A brother-in-law who studied chemistry and now has a good job at the Pasteur Institute of Cambodia strongly influenced her decision to study chemistry. A brother is studying for a master’s degree in mathematics in Thailand. One sister also went to college and is now an English teacher.
Right now Phauk is an intern at a water supply facility, learning how to make water clean and running analyses for water quality.
HUN LINA is a fourth-year student at the Institute of Technology of Cambodia, where she is studying chemical engineering and food technology. She comes from Oddor Meanchey Province, the oldest of six children. Her father is a nurse; her mother raises pigs and makes rice alcohol for a living.
Hun says her mother encouraged her to go to college. “I have nothing to give you so you have to study so that your future will be brighter. My life is difficult because I’m ignorant. If you don’t want to face problems [as I did], you have to study,” Hun recalls her mother’s advice.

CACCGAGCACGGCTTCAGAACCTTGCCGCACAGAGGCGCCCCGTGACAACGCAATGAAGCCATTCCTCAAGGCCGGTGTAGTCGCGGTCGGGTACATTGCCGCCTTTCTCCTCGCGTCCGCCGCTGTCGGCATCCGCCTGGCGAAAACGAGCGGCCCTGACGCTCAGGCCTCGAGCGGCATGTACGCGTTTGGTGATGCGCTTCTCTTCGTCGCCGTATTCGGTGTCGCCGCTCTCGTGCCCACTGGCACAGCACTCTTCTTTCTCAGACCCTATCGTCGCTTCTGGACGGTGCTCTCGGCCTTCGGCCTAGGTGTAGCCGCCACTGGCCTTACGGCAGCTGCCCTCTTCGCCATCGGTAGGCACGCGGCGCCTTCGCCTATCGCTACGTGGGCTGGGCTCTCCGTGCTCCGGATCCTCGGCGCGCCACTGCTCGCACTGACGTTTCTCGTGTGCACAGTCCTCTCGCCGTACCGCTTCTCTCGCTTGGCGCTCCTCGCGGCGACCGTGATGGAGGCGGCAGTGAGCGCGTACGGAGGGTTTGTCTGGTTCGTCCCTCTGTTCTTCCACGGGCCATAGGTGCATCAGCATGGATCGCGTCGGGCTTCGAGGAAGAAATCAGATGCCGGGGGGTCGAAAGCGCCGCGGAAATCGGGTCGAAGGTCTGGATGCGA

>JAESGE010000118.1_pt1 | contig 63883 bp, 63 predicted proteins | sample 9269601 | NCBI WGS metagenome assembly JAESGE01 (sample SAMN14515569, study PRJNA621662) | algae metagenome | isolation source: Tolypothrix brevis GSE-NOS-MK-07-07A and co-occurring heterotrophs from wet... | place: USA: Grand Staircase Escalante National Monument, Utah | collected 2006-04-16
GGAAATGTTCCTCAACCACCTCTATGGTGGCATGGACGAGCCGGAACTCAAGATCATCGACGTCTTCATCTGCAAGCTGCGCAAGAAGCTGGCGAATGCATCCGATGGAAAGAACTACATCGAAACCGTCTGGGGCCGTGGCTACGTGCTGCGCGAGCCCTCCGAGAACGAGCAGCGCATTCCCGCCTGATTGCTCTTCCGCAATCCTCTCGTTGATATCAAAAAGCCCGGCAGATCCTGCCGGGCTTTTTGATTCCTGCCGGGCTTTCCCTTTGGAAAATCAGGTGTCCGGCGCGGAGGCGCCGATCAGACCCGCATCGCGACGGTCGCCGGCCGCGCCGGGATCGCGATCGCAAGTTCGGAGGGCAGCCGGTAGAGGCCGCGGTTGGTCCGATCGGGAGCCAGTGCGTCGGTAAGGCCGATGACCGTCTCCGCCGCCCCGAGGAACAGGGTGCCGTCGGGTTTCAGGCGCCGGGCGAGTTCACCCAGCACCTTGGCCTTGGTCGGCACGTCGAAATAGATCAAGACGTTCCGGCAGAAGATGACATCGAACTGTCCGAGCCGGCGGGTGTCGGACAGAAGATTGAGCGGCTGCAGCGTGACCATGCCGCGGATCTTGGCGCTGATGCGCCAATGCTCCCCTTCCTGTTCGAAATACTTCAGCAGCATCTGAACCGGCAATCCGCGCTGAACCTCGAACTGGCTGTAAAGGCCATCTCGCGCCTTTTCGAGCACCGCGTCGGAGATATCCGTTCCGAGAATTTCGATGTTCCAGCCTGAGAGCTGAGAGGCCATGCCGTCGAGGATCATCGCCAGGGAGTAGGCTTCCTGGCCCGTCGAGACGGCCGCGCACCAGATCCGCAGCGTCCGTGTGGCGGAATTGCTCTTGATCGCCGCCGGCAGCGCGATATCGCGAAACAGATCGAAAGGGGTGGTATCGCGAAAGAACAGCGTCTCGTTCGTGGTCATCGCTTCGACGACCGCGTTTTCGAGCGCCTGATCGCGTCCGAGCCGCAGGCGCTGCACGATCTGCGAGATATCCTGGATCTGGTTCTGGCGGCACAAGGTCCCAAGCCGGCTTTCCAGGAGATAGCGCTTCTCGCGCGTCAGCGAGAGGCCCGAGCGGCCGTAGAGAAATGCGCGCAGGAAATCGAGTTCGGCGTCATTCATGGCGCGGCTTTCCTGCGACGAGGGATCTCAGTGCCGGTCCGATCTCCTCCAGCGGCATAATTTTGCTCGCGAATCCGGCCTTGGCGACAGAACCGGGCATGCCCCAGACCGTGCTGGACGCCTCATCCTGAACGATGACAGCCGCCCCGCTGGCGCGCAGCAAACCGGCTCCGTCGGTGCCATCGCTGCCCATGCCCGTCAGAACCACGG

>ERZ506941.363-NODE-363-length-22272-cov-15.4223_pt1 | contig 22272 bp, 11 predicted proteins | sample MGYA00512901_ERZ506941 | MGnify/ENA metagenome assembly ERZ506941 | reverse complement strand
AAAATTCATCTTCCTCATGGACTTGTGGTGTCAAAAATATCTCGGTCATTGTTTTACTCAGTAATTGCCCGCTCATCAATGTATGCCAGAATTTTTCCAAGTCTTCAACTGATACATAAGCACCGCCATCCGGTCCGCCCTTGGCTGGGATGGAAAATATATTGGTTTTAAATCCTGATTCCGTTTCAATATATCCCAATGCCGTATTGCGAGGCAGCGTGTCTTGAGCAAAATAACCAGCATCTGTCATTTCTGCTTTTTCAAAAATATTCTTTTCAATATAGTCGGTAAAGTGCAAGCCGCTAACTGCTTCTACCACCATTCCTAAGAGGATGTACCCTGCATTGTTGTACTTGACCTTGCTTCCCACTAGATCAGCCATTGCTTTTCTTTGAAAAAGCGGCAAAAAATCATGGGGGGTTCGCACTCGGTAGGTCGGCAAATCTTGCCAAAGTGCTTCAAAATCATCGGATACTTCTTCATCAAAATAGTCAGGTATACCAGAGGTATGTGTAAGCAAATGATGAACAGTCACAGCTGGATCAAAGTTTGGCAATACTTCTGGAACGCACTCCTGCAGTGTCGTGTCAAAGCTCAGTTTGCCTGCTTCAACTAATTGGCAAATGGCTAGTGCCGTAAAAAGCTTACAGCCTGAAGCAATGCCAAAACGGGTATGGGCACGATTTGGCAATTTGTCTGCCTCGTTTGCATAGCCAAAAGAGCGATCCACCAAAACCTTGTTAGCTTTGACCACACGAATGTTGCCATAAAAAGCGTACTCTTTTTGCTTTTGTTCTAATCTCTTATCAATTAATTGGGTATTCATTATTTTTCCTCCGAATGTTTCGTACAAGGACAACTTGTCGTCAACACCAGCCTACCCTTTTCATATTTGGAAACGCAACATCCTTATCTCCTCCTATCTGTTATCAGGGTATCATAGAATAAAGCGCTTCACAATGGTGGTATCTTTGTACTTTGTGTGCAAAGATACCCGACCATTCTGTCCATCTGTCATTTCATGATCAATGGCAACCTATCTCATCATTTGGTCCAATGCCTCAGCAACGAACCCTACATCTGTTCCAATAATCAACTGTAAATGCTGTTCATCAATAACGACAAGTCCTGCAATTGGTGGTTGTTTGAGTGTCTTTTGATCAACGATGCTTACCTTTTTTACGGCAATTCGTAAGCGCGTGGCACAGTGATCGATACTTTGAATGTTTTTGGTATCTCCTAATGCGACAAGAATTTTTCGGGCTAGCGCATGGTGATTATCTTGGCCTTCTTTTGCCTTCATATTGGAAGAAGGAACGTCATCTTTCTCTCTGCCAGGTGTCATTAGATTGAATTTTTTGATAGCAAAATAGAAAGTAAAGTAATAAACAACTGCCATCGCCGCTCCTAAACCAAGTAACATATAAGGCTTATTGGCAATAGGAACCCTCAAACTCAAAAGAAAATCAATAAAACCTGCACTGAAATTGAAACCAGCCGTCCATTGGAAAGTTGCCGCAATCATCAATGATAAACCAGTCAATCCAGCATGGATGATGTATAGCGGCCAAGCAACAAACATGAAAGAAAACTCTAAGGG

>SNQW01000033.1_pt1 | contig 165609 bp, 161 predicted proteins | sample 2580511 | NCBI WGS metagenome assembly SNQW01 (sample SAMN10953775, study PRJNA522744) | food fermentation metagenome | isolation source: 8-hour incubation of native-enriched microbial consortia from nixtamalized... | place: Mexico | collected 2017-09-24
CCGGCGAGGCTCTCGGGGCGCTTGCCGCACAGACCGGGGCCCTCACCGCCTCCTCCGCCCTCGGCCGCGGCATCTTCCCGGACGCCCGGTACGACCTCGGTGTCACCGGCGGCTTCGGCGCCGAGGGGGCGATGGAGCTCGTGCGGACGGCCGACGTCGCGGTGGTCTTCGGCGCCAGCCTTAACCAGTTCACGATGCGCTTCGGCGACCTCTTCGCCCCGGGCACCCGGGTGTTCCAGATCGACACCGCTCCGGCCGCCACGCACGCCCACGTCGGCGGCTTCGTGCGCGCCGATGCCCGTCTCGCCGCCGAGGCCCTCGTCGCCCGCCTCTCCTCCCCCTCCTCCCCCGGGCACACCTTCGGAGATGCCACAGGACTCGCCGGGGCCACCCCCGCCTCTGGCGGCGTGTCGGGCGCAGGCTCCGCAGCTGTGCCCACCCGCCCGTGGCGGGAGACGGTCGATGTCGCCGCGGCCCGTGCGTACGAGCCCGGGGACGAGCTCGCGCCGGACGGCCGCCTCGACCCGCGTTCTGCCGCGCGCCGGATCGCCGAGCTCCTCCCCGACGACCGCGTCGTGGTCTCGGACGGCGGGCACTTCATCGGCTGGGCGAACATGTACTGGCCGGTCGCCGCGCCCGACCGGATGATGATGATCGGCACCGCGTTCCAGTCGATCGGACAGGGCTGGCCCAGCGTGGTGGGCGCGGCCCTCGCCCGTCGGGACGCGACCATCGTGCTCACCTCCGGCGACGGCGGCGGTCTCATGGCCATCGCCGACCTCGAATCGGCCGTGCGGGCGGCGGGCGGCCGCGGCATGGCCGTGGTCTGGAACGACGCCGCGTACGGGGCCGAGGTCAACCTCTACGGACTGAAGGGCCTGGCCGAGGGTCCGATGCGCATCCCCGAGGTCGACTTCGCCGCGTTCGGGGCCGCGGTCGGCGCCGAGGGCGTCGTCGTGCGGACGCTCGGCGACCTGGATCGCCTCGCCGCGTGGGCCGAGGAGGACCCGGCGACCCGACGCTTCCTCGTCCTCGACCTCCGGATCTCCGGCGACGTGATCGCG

Hun would like to find ways to preserve food so that the abundant produce from the provinces can be available all year round and farmers can earn more from their labors.
CHHON SOPHEA is a fourth-year biology student at the Royal University of Phnom Penh. She is concerned about loss of biodiversity caused by rapid destruction of forests to make way for farming. She hopes to be able to discover new species in Cambodian forests before they are forever lost. She sees herself working with conservation organizations in Cambodia.
TONG SOTHIDA is a fourth-year math major, another of the few Harpswell residents whose parents have had higher education. Her mother teaches physics and chemistry, and her father teaches history and geography. She says her parents want her to teach mathematics after she graduates from college, but she would like to continue her education in the U.S. or Singapore to pursue a master’s degree.